Last summer, 44-year-old Scott Gmur was in great shape. The 210-pound former minor-league hockey star, widely-known and well liked in his Abbotsford community, was working out with his teenaged son, helping him prepare for the coming school sports season.
“I had a six-pack and lots of muscle,” Scott says. “I felt like I was back in high school.”
Then he found a small lump in his armpit. A biopsy revealed that it was stage four, metastatic melanoma – the deadliest form of skin cancer. What had begun 10 years ago as a mole on Scott’s abdomen that doctors had removed, confident all the cancer was gone, was now back.
Scott has lost 40 pounds since his cancer returned. Tumours have spread all over his body. “My stomach is swollen right out and I have four tumours on my brain. They just keep developing – it’s tough.”
Scott has had every type of treatment available – a surgical biopsy to remove the lump under his arm, radiation therapy to his pelvic area and his brain, and chemotherapy. He’s also had injections of a new immune-therapy drug that encourages his own T-cells to attack the cancer.
“We’re doing as much as humanly possible,” says his wife Elaine. “We would have sold everything we owned to go to the States or even further away, if it meant Scott would get better treatment. But we have the best treatment and care right here in B.C.”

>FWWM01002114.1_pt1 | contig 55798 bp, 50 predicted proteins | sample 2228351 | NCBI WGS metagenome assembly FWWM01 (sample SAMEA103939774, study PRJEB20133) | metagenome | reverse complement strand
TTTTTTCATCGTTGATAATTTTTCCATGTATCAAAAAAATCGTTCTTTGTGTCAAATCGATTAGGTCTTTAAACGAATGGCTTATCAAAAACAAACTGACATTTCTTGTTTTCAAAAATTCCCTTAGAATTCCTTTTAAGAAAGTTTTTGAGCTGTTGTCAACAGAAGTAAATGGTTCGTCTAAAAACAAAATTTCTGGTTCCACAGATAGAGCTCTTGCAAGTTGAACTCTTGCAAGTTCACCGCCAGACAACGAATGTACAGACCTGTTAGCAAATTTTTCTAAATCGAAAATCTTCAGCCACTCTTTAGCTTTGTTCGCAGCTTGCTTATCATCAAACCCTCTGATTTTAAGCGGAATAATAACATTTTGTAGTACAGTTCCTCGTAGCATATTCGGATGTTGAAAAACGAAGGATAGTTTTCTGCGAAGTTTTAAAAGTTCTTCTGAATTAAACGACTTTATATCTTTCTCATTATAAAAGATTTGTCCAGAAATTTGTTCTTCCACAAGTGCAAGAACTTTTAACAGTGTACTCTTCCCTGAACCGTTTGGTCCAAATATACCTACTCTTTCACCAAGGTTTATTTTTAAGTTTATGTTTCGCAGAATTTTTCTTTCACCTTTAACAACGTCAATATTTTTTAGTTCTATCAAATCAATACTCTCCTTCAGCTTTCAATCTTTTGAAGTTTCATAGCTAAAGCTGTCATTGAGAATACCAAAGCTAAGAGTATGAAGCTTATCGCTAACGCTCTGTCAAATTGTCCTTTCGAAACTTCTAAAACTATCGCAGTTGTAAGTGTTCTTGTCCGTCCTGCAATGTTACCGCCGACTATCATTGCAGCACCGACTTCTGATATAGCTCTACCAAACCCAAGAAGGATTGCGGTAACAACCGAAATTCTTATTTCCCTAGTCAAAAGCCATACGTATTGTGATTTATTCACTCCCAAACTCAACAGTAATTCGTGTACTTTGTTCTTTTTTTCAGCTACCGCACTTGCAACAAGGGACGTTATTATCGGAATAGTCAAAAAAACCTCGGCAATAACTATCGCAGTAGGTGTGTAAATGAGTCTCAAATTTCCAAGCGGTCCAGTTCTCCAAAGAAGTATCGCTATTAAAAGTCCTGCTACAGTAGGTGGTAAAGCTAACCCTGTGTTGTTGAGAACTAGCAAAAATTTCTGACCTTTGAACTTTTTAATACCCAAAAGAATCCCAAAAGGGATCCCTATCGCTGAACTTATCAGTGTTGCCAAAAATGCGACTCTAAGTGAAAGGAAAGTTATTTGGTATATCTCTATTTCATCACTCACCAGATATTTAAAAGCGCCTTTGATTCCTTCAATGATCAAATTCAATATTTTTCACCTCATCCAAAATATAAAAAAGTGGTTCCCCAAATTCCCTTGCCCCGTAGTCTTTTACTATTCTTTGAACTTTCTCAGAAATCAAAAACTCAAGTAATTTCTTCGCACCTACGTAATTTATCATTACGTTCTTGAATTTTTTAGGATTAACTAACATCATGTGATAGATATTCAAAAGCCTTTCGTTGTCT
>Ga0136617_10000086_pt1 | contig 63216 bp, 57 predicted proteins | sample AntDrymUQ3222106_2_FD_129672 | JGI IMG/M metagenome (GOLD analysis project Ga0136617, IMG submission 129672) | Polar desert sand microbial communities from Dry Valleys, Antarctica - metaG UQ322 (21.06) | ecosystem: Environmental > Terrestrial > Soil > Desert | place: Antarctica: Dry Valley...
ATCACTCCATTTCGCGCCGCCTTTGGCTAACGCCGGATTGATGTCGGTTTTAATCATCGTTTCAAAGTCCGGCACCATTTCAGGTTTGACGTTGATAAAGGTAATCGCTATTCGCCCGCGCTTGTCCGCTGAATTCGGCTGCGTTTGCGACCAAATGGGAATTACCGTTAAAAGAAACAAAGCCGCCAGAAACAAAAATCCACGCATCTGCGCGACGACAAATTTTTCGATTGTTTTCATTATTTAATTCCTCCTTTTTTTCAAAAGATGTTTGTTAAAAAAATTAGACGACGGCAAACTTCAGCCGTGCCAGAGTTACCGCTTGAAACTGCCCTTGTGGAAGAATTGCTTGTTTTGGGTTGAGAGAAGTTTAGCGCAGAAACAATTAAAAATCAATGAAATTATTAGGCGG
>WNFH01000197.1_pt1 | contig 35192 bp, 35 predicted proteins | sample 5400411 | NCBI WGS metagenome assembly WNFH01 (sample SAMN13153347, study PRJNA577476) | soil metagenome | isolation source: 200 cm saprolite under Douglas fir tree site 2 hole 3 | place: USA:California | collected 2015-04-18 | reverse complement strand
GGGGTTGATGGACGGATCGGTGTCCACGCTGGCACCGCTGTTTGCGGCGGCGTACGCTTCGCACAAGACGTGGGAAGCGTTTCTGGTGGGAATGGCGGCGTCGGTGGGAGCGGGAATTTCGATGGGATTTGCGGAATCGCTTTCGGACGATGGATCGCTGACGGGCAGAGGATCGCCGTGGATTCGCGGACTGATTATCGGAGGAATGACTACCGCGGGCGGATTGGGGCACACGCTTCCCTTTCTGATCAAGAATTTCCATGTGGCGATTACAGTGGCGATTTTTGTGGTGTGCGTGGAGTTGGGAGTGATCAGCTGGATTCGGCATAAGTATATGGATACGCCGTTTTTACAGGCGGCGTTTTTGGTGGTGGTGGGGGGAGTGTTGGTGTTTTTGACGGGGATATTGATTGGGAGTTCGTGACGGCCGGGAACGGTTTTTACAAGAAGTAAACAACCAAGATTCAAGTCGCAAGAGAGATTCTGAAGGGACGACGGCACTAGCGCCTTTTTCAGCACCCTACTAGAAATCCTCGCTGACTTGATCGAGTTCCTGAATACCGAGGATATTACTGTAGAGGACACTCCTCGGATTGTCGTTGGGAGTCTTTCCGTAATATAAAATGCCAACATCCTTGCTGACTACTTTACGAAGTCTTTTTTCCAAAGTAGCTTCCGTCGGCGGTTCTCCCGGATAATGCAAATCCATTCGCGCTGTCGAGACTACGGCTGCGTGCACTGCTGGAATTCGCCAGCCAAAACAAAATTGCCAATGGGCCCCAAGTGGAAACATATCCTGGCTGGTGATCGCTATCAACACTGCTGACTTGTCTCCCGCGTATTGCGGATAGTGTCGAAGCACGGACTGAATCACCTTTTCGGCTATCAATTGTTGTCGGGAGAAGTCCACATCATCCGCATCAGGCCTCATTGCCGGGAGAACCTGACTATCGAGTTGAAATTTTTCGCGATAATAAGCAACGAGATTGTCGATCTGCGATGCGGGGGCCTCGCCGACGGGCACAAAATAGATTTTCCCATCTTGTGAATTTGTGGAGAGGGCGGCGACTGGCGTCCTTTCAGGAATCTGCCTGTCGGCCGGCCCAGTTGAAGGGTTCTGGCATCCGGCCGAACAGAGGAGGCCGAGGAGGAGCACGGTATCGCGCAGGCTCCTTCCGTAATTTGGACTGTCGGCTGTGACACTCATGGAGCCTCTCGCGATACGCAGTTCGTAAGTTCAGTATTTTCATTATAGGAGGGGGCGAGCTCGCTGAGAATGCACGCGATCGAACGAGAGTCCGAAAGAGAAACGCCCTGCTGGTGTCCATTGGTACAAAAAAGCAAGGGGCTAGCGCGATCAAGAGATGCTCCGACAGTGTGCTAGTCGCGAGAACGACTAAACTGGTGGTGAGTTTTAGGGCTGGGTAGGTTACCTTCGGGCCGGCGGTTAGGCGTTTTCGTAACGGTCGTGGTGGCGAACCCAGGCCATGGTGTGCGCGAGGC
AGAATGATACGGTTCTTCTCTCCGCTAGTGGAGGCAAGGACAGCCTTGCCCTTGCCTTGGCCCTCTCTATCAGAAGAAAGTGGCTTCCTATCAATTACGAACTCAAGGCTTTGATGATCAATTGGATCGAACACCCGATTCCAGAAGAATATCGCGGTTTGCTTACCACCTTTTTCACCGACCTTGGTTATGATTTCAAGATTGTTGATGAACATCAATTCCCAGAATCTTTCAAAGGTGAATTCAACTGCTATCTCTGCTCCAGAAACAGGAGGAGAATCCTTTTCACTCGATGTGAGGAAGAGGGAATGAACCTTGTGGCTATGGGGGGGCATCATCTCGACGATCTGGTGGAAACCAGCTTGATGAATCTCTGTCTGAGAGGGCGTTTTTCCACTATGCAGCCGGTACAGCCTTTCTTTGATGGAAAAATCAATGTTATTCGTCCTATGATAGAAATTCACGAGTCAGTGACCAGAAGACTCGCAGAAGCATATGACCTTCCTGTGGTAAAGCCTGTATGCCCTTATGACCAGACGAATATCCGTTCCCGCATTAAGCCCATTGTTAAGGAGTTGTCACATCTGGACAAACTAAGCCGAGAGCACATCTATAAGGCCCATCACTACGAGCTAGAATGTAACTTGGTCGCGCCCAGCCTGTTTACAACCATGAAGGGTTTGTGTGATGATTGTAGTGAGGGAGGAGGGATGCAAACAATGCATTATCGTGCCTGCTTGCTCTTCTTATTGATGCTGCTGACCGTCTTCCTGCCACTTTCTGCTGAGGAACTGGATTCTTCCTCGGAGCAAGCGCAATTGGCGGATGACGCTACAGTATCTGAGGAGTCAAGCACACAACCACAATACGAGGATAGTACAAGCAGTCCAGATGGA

Scott’s cancer has become a family and community affair – Elaine and their son and daughter are actively involved in his day-to-day care, his parents and three sisters organized two sold-out fundraising events and Scott’s many friends and colleagues are lining up to show their support.
“I’ve been blown away by all the attention I’m getting,” Scott says. “People come up to me and literally hand over donations. We are very grateful.”
The family has partnered with the BC Cancer Foundation to invest the money in research at the BC Cancer Agency, for the benefit of other melanoma patients. And there is some good news on that front: a team of Agency scientists have invented a hand-held optical wand that can detect skin cancer immediately, without a surgical biopsy. After very positive clinical trials, the device is ready to be developed for widespread use in early detection of the disease.
The Cause of Melanoma
The irony of Scott’s case is that even though he’s always worked and been active outdoors, his melanoma wasn’t caused by overexposure to the sun. But he and his family are still determined to spread the prevention message.
“Scott was doing everything right,” Elaine says. “He was physically fit, he was strong, he never smoked or drank. But melanoma is an active person’s disease. And kids don’t realize what the sun and sun tanning or just one small mole can do.”
“Summer is coming,” Scott adds. “We need to make people aware that anyone can get melanoma. It could be you at any time. And there’s no way you can plan for this. It all happens so quickly.
“But with research there’ll be new medicines, and if the medicine is there right away, you have a chance. I’m not giving up.”
Learn more about melanoma and other skin cancers, including risks, signs and symptoms and prevention, at the BC Cancer Agency website.